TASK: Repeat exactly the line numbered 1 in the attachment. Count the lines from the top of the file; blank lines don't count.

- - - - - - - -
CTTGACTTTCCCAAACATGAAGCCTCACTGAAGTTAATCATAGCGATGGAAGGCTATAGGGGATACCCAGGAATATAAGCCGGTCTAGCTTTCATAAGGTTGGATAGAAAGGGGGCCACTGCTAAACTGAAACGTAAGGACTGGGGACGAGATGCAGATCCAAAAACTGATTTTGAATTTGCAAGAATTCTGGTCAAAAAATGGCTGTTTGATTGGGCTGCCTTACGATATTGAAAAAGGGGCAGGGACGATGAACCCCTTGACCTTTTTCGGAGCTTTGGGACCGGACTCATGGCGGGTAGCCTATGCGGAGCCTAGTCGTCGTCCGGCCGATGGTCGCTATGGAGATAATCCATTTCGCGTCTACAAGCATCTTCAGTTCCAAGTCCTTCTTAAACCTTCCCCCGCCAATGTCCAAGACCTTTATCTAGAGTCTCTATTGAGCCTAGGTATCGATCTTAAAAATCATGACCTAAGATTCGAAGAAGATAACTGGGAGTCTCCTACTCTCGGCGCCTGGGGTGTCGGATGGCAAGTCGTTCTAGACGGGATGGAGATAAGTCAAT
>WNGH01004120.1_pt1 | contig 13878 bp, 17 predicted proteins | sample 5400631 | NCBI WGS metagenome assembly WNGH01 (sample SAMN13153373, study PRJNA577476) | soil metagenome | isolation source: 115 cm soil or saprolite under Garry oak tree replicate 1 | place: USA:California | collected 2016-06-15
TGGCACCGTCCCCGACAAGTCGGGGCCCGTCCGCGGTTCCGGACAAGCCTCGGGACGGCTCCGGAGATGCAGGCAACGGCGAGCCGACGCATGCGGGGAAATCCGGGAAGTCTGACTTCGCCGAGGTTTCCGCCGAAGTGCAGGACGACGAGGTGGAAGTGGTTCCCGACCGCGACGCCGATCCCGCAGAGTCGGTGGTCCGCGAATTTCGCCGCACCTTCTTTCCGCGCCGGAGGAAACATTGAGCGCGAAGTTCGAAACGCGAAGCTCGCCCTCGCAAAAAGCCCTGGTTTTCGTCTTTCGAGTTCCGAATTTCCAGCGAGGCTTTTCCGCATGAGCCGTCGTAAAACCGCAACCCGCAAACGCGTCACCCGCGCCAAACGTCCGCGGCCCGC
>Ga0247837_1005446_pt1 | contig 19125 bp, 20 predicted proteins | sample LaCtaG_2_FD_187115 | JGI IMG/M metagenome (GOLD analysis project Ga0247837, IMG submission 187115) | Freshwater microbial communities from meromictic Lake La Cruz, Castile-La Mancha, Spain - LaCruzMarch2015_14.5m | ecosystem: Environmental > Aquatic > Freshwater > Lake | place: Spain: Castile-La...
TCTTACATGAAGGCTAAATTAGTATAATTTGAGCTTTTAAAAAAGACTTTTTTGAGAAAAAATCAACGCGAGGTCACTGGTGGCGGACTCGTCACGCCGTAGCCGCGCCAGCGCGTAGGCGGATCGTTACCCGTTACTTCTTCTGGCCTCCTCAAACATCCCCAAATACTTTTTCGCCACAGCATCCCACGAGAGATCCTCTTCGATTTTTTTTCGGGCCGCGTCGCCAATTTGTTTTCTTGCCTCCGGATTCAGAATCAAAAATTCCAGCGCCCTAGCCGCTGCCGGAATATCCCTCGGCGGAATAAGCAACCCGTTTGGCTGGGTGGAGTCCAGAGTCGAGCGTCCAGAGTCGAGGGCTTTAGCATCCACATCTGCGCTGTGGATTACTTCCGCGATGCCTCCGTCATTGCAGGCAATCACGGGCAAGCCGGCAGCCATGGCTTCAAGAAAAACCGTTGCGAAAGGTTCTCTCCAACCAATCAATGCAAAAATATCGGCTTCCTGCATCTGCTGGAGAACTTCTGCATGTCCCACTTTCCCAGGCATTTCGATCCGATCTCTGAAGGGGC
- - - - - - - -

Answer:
CTTGACTTTCCCAAACATGAAGCCTCACTGAAGTTAATCATAGCGATGGAAGGCTATAGGGGATACCCAGGAATATAAGCCGGTCTAGCTTTCATAAGGTTGGATAGAAAGGGGGCCACTGCTAAACTGAAACGTAAGGACTGGGGACGAGATGCAGATCCAAAAACTGATTTTGAATTTGCAAGAATTCTGGTCAAAAAATGGCTGTTTGATTGGGCTGCCTTACGATATTGAAAAAGGGGCAGGGACGATGAACCCCTTGACCTTTTTCGGAGCTTTGGGACCGGACTCATGGCGGGTAGCCTATGCGGAGCCTAGTCGTCGTCCGGCCGATGGTCGCTATGGAGATAATCCATTTCGCGTCTACAAGCATCTTCAGTTCCAAGTCCTTCTTAAACCTTCCCCCGCCAATGTCCAAGACCTTTATCTAGAGTCTCTATTGAGCCTAGGTATCGATCTTAAAAATCATGACCTAAGATTCGAAGAAGATAACTGGGAGTCTCCTACTCTCGGCGCCTGGGGTGTCGGATGGCAAGTCGTTCTAGACGGGATGGAGATAAGTCAAT